A temporary program put in place to support the self-employed who have been significantly affected by COVID-19.  A maximum of $500 per week for the period of March 16 to March 29, 2020 (this period will be reviewed as required).

The Emergency Relief - Worker Assistance Program

A temporary program to provide financial support to employers to assist their employed workers who have been impacted by reduced hours at work as a result of COVID-19.

Eligible employers include:

  • Registered private sector businesses or non-profit organizations in Prince Edward Island where employed workers have experienced a reduction of at least 8 hours per week during the two-week period March 16-29, 2020.

A maximum of $250 per week for each employed worker that experienced a reduction of at least 8 hours per week during the two-week period March 16-29, 2020 (An example, an employed worker that typically works 40 hours/week was reduced to a minimum 32 hours/week).

Emergency Working Capital Financing

A financing program to provide emergency working capital financing to assist PEI’s small business during this disruption to business, caused by the Covid-19 pandemic. Eligible applicants can apply to receive a working capital loan of up to $100,000 with a fixed interest rate of 4% per annum.

For businesses – if you have questions, call 1-866-222-1751 or email

The provincial government in Newfoundland and Labrador announced March 14 that it will compensate private-sector employers to ensure employees do not go without pay during the pandemic.

Deadline Extended for Fuel Tax Exemption Permits

The expiry date for Fuel Tax Exemption Permits, which allows permit holders to purchase tax-exempt marked gasoline and light fuel oil, which was set to expire on March 31, 2020 has been extended to June 30, 2020.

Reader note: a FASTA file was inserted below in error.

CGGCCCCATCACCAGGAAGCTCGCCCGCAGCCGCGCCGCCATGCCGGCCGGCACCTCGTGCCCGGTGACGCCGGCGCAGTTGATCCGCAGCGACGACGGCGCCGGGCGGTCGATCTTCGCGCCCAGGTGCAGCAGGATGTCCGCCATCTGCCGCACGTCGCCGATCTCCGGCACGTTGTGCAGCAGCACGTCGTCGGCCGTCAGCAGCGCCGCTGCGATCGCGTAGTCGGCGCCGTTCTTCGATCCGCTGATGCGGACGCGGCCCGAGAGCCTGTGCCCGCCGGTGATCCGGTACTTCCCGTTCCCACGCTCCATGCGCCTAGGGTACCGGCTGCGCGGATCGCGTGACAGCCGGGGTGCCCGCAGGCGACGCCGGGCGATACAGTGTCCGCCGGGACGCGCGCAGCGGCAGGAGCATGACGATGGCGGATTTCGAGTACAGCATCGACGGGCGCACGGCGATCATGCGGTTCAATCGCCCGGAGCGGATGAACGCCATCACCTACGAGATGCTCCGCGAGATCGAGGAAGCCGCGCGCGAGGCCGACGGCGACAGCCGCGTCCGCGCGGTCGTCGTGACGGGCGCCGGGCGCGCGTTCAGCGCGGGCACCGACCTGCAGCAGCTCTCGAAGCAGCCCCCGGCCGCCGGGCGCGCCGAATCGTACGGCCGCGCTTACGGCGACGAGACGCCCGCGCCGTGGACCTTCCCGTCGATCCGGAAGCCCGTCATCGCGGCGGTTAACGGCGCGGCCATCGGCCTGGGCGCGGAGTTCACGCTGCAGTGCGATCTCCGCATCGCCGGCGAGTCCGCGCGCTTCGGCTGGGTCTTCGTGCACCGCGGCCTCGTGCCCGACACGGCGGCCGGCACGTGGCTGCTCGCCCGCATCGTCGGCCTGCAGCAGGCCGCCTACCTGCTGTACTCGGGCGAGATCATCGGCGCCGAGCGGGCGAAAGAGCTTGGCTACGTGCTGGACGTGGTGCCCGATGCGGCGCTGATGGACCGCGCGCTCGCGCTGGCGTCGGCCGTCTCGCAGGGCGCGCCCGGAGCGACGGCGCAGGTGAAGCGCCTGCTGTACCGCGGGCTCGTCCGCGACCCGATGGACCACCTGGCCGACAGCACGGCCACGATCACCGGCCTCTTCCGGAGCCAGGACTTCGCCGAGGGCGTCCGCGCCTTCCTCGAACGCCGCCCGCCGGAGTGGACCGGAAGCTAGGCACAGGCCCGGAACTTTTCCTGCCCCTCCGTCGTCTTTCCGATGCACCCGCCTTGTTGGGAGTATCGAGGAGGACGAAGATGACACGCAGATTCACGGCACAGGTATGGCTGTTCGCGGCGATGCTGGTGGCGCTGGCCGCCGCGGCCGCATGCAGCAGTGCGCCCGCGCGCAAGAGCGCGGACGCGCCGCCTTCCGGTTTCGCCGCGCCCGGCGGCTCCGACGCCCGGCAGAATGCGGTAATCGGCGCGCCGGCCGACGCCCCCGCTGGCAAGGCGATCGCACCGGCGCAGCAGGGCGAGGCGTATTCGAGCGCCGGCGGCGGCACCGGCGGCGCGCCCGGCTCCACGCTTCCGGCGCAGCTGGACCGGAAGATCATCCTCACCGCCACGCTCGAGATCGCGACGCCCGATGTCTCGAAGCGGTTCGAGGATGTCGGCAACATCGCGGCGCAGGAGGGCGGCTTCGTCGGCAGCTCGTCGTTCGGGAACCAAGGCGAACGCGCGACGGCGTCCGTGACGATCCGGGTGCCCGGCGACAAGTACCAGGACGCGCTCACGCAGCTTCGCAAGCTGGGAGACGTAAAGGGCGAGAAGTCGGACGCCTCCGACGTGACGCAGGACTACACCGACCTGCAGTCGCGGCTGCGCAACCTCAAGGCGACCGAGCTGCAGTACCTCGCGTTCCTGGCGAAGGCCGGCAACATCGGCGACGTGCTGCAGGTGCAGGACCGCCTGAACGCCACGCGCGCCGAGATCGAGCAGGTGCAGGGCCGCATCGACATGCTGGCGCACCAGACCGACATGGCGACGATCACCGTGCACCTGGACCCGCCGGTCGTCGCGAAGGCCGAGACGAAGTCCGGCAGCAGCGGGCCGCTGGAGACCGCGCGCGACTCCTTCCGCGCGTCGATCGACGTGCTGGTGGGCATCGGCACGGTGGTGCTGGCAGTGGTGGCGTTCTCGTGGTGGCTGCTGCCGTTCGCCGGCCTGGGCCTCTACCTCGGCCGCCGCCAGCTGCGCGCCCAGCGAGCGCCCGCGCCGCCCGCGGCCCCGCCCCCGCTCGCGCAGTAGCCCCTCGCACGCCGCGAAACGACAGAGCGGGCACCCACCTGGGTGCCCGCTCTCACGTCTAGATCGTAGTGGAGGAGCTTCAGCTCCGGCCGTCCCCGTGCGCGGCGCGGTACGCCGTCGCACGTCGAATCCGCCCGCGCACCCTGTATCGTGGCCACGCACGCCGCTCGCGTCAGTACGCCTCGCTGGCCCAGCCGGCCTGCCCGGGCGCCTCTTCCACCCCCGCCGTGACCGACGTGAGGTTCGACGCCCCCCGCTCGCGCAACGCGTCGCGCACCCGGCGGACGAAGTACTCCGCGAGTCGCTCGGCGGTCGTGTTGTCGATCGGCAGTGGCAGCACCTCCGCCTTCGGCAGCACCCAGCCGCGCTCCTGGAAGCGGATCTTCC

Gasoline and carbon product retailers throughout the province are authorized to accept such permits and continue to sell marked diesel and light fuel oil exempt of gasoline and carbon tax to these permit holders up to and including June 30, 2020.

Extension of the exemption will ensure permit holders (primarily fishers), are not negatively impacted by any inability to apply for a permit extension or processing delays resulting from COVID-19.

For the most up-to-date information related to COVID-19, please visit For general inquiries related to available government services, please email

Introducing $200 million in contingency funding. This fund is to address the impacts of COVID-19 and reduced oil prices. More details will be provided once they are made public.


Environmental Due Diligence: Regulators have been issuing emergency orders and directions at an unprecedented rate. It is therefore recommend implementing the following best practices:

  • Identify qualified individuals at your facility tasked with specifically managing environmental compliance during the COVID-19 crisis.
  • Continue to monitor any regulatory changes or notices that may apply to your facility, operations and property.
  • Identify any potential compliance issues that may arise or have already arisen as a result of the current crisis and implement proactive measures to address or prevent them, including updating staffing protocols to address social distancing and safety requirements, engaging alternative suppliers and making alternative arrangements with third party consultants and agents whose normal services may also be impacted by the circumstances.
  • Ensure that employees assigned to temporary roles as a result of changes to staffing protocols or duties are properly trained.
  • For due diligence purposes, make sure you keep detailed records of modifications made as a result of COVID-19 orders and directions, including any temporary procedures, policies and guidelines.
  • As noted, where compliance with any material environmental requirement may not be possible, begin discussions with the regulator immediately.

Competition Bureau Guidance to respect necessary collaboration between businesses. In its April 8 statement, the Bureau acknowledged that the exceptional circumstances created by the COVID-19 pandemic “may call for the rapid establishment of business collaborations of limited duration and scope to ensure the supply of products and services that are critical to Canadians.” With this recognition, the Bureau indicated that it generally will not exercise scrutiny “in circumstances where there is a clear imperative for companies to be collaborating in the short-term to respond to the crisis, where those collaborations are undertaken and executed in good faith and do not go further than what is needed.”